London Journal of Botany, Volume 2

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H. Baillière., 1843 - Botany
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Page 247 - Mashonaland at the instance of the Royal Geographical Society and the British Association for the Advancement of Science.
Page 255 - This last, though but small, is in itself a curiosity; having not only male and female, but what the botanists call androgynous plants. " A coarse grass, which we cut down for the cattle, grows pretty plentifully in a few small spots about the sides of the harbour, with a smaller sort which is rarer; and, upon the flat ground, a sort of goose-grass, and another small plant much like it. In short, the whole catalogue of plants does not exceed sixteen or eighteen, including some sorts of moss, and...
Page 121 - We traveled for the most part on foot, loading the horses with our portfolios, paper, and some necessary luggage, crossed the Hanging-rock Mountain to Elk Creek, and thence over a steep ridge to Cranberry Forge, on the sources of Doe River, where we passed the night. On our way we cut down a Service-tree (as the Amelanchier Canadensis is here called), and feasted upon the ripe fruit, which throughout this region is highly, and indeed justly prized, being sweet with a very agreeable...
Page 254 - Perhaps no place, hitherto discovered in either hemisphere, under the same parallel of latitude, affords so scanty a field for the naturalist as this barren spot.
Page 302 - ... horses that return from the cattlehunting expeditions dreadfully out of condition, soon pick up, and become quite fat upon the tussac which grows there. The two Americans who wandered upon West Falkland for 14 months lived upon the root daily, and formed their huts of what I have termed the cushion, rolling one to the small doorway or opening when night came on. The long blades of the grass make but an indifferent thatch, as it is much too brittle to last when dry : there are no fibres sufficiently...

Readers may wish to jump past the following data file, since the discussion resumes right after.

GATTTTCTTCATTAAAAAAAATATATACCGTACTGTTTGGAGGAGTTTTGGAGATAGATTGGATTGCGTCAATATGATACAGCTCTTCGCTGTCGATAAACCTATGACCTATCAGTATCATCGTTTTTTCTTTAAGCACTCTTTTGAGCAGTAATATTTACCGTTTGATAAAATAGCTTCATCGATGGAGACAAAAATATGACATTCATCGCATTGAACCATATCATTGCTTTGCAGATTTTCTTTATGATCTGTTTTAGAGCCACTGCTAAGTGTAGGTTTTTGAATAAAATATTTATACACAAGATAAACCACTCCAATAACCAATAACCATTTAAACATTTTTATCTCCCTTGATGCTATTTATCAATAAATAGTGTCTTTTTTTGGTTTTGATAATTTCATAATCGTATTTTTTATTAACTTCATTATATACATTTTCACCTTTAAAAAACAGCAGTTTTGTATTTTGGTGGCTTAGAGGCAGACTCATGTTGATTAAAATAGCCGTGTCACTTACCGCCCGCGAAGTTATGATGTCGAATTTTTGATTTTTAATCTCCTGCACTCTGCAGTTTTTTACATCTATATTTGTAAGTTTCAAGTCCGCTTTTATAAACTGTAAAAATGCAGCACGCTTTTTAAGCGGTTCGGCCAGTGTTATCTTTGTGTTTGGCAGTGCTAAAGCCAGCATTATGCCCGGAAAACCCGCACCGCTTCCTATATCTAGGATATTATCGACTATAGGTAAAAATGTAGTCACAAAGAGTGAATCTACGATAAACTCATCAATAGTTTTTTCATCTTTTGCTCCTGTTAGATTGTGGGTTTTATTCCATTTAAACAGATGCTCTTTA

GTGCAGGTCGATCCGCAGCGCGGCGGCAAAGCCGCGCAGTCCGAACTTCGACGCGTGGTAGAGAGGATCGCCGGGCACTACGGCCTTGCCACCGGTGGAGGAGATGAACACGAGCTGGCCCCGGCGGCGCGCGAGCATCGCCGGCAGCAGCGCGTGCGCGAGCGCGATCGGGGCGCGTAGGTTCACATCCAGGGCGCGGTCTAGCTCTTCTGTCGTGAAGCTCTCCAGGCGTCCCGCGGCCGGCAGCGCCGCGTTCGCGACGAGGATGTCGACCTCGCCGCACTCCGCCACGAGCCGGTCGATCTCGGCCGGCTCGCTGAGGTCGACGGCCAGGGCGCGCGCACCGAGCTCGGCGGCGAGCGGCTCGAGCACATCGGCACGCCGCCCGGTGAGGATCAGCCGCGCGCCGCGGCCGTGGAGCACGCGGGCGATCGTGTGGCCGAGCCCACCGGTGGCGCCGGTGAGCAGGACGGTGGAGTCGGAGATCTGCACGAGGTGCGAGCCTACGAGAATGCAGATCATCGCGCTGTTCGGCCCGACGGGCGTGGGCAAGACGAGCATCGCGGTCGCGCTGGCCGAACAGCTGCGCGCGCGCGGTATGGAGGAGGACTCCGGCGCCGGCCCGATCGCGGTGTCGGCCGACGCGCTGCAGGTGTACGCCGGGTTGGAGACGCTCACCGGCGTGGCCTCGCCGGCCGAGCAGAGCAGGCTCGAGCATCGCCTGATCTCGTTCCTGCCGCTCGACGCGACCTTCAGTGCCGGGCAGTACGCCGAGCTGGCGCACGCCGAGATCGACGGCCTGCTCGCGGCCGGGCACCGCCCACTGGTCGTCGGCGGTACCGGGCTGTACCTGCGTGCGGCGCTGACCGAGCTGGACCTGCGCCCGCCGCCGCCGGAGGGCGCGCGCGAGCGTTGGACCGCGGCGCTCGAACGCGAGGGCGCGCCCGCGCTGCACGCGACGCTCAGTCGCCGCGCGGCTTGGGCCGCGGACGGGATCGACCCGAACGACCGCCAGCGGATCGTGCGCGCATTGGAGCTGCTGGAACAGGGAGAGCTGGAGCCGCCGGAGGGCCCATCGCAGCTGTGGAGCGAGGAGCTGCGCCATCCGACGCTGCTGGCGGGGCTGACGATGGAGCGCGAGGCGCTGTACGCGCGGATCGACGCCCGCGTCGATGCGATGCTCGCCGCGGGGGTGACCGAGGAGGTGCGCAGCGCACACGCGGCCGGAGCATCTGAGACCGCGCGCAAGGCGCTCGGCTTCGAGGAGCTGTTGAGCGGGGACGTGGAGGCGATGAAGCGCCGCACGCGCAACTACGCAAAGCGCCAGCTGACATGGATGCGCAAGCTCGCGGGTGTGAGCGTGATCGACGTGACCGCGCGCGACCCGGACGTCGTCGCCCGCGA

Page 271 - I have ever seen them in the tropics, and all the coast one mass of dazzlingly beautiful peaks of snow, which, when the sun approached the horizon, reflected the most brilliant tints of golden yellow and scarlet; and then to see the dark cloud of smoke, tinged with flame, rising from the volcano in a...
Page 113 - Holston), and leaving our driver to follow up the banks of the stream to the termination of the road at the foot of the Grandfather, we ascended an adjacent mountain, called Hanging-rock, and reached our quarters for the night by a different route. The fine and near view of the rugged Grandfather amply rewarded the toil of ascending this beetling cliff, where we also obtained the Geum (Sieversia) radiatum, probably the most showy species of the genus. Its brilliant golden flowers evince a disposition...
Page 296 - England, extending for miles over wild moorland, and always terminating in some point or peninsula covered with this favourite fodder ; and amidst which it is almost certain to meet with solitary old bulls, or perhaps a herd, or a troop of wild horses just trotting off, as they scent it from a great distance.
Page 296 - ... moisture, and would probably require irrigation in a dry soil at any distance from the sea. During several long rides into the country I always, as I have before stated, found the tussac flourishing most vigorously on spots most exposed to the sea, and in soil unfit for anything else to live in, viz.
Page 255 - ... small flowers. It has not only the appearance, but the watery acrid taste of the antiscorbutic plants, and yet differs materially from the whole tribe ; so that we looked upon it as a production entirely peculiar to the place. We ate it frequently raw, and found it almost like the New Zealand scurvy-grass. But it seemed to acquire a rank flavour by being boiled : which, however, some of our people did not perceive, and esteemed it good.

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